Activists and Community Members gather to commemorate the gravesites of Black slaves and celebrate Black rebellion
By Destinee Fuerte
On February 1, members of revolutionary organization Serve the People (STP) and the community came together to honor the slaves buried in unmarked graves in front of the gentrified Silos apartments in the South End neighborhood of Charlotte. Attendees gathered around a community-made sign marking the site that was installed by activists.
The event was attended by both activists and community members who had seen flyers pasted up around their neighborhoods, dropping by on their way home from work.
Presenters gave speeches on Black revolutionaries and fighters who combatted chattel slavery to liberate their people from bondage. The speeches covered historical figures like Harriet Tubman and Frederick Douglass, whose revolutionary deeds are regularly whitewashed by bourgeois historians, as well as Nat Turner, who led the most successful violent slave rebellion in US history.
The sign that was erected in front of the grave site facing the street read, “Slaves are buried here, Black resistance continues, combat and resist white supremacy.” The sign serves to inform passersby that the slaves buried there will not be forgotten.
Information about the former slaves and their family buried here resurfaced in 2014, when the City of Charlotte Code Enforcement was called out to the property. In a 1935 map, the street by the graves was listed as Shuman Ave. According to library records obtained by the slave’s descendants, those buried here were the Shumans: William, Martha, Margaret, Levi, John, Jane, Eddie, Dumpie, and two with the name Frank Shuman. The little information available lists the death of one Frank Shuman in 1904. Today, the City of Charlotte claims to be investigating who owns the land but have made no progress on the case.
The event highlighted the fact that chattel slavery may have ended, but that Black people are still exploited by the US ruling class and oppressed in the imperialist system. Racism is a tool of US imperialism used to further stratify the working class, dividing workers against each other and creating a stratum of unemployed and desperate workers to force competition and drive down the price of labor.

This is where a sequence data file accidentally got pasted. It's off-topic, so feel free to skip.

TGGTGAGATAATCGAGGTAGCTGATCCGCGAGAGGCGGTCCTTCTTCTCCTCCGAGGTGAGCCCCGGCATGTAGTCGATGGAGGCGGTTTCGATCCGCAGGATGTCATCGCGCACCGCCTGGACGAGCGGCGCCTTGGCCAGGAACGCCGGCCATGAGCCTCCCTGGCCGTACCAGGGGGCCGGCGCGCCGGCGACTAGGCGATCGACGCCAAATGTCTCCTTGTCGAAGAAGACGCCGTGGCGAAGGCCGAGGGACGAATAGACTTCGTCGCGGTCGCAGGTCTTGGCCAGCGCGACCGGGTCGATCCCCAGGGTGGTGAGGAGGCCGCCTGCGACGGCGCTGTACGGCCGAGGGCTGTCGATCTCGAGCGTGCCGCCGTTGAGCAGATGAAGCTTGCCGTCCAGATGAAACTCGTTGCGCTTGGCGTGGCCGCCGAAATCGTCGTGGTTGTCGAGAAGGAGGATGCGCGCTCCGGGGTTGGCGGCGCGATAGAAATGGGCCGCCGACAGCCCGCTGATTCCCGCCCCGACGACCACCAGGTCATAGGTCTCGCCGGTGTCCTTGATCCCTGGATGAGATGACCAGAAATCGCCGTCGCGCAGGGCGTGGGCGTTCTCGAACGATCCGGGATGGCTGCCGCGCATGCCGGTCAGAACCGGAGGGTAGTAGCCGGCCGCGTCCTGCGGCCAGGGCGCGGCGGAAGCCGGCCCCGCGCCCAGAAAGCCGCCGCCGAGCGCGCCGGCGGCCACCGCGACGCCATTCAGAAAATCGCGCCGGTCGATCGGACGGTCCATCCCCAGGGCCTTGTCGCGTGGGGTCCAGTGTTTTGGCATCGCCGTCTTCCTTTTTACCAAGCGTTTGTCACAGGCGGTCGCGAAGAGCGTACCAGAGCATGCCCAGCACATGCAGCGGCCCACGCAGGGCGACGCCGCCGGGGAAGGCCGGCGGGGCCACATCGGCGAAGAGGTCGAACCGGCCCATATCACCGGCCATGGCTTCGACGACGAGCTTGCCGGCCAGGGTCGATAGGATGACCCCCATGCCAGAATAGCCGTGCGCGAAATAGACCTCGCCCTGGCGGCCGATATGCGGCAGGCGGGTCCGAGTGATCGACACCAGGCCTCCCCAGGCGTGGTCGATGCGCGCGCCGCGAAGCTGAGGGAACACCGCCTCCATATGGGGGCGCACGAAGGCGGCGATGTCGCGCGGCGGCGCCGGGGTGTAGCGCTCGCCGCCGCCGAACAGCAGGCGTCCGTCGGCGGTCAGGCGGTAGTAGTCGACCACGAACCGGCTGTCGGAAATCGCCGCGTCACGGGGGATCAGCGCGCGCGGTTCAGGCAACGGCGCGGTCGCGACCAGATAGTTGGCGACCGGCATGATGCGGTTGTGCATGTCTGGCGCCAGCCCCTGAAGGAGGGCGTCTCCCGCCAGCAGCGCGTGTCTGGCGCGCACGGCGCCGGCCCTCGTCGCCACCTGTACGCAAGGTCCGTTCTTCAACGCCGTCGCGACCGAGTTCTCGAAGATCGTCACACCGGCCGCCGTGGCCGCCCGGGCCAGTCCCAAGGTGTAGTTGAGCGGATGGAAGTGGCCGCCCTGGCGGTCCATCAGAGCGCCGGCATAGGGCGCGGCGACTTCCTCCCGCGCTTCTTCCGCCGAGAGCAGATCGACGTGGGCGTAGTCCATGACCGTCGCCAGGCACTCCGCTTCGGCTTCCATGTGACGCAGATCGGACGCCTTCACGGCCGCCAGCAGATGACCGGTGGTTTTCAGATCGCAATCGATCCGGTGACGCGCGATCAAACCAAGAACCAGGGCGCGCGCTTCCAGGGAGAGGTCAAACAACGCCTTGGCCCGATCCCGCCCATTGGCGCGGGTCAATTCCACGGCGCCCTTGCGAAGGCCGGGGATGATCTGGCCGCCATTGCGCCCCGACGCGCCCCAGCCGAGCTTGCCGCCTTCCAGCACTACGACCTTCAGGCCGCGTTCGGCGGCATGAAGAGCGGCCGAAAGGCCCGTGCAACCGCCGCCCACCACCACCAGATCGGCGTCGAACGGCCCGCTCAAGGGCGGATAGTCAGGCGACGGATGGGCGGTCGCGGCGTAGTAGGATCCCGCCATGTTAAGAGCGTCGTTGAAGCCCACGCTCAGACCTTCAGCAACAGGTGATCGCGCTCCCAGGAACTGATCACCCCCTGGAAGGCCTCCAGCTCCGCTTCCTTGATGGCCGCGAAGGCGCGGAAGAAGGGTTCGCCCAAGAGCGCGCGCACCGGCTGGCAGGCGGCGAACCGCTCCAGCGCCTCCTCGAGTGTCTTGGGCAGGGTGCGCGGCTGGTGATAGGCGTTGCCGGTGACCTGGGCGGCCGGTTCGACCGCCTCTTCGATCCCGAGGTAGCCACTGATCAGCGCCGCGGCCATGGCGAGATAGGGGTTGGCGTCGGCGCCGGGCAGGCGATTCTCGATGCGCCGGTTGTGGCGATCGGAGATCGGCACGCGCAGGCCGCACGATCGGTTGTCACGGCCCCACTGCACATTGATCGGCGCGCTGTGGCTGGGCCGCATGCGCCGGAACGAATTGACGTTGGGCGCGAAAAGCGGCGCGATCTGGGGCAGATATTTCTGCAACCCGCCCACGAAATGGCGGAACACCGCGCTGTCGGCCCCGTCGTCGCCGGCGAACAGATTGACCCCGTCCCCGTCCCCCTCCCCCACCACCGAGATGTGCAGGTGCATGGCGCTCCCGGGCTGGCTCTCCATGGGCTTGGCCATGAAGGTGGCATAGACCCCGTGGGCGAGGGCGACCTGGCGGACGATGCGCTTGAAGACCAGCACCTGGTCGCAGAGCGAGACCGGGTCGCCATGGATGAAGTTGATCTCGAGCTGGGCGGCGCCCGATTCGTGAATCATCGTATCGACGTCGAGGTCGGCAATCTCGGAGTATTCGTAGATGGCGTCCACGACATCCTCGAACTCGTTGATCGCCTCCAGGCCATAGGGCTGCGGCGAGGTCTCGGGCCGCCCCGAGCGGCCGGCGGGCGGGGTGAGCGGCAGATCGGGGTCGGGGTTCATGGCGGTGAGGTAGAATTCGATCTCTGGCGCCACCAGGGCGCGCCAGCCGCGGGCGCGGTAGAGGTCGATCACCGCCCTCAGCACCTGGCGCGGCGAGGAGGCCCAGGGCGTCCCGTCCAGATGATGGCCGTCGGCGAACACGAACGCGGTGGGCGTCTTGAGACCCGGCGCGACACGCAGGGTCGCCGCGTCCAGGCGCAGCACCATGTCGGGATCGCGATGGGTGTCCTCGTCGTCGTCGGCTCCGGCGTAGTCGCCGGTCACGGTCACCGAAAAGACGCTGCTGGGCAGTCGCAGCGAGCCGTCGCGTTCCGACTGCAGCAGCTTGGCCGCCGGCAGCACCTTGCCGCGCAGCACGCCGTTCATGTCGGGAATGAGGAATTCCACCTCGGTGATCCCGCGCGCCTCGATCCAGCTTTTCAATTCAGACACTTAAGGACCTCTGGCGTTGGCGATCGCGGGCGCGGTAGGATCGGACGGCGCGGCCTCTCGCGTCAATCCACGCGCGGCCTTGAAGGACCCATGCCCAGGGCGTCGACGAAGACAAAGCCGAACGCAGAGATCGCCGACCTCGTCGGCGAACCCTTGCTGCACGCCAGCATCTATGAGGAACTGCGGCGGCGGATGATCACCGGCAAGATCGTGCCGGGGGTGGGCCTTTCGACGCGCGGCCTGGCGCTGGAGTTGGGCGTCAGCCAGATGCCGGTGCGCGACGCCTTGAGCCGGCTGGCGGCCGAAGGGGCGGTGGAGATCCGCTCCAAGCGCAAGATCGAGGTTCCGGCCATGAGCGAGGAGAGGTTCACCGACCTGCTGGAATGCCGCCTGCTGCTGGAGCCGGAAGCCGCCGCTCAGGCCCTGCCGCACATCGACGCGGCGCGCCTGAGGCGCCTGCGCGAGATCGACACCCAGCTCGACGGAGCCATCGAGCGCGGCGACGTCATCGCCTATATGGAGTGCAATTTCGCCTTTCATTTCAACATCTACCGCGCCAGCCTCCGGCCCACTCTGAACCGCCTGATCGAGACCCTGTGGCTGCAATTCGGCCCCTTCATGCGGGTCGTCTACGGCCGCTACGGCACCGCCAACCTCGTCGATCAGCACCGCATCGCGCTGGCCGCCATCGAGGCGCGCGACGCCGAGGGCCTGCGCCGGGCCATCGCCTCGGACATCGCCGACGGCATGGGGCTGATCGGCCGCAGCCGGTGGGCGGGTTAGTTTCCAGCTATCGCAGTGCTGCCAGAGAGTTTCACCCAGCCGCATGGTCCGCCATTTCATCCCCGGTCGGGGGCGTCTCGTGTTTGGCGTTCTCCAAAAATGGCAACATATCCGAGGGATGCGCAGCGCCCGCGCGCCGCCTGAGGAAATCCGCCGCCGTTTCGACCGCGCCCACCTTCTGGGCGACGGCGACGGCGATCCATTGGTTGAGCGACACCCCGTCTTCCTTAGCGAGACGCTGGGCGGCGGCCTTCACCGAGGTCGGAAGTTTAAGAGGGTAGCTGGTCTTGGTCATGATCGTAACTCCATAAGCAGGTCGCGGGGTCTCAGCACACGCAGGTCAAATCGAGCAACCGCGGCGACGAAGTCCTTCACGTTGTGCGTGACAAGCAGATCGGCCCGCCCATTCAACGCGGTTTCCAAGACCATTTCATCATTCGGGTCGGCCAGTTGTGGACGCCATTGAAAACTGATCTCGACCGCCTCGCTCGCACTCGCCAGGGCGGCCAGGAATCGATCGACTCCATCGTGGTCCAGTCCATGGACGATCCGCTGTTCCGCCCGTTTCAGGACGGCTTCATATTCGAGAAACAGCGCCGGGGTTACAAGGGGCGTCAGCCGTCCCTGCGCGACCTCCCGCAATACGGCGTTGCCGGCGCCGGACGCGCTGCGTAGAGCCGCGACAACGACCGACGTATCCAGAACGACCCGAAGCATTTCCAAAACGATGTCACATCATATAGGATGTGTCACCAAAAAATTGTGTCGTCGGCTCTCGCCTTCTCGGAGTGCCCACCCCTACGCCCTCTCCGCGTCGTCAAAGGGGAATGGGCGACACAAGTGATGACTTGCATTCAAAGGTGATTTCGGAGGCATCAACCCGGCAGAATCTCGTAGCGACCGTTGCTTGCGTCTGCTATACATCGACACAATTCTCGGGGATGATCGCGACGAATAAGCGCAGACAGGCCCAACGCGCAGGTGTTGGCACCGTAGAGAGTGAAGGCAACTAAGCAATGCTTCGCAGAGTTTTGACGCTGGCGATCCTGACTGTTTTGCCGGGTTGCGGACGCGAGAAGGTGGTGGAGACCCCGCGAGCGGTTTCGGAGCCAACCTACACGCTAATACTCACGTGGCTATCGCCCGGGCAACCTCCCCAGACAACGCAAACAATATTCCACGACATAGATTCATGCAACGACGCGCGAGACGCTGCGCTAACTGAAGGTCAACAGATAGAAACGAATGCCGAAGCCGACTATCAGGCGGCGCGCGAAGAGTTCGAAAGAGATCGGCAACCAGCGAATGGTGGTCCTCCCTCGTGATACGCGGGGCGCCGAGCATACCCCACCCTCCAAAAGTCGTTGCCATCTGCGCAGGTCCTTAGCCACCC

Charlotte itself is still a deeply divided city, shown in the disproportionate effects of gentrification on working class Black neighborhoods in the central city, and the higher proportions of poverty among Black populations.
Following the speeches, organizers presented art pieces made for the event and explained how they related to resistance against slavery and white supremacy.
Frederick Douglass, who escaped slavery and went on to become one of the most prominent Black leaders of the 19th century, is typically celebrated by liberals and bourgeois historians for his abolitionist work. But, as a quote that ended one speech illustrated, Douglass understood the immutable law of revolutionary violence, that the oppressed will inevitably rebel en force.
“Find out just what any people will quietly submit to and you have found out the exact measure of injustice and wrong which will be imposed upon them, and these will continue till they are resisted with either words or blows, or with both. The limits of tyrants are prescribed by the endurance of those whom they oppress.”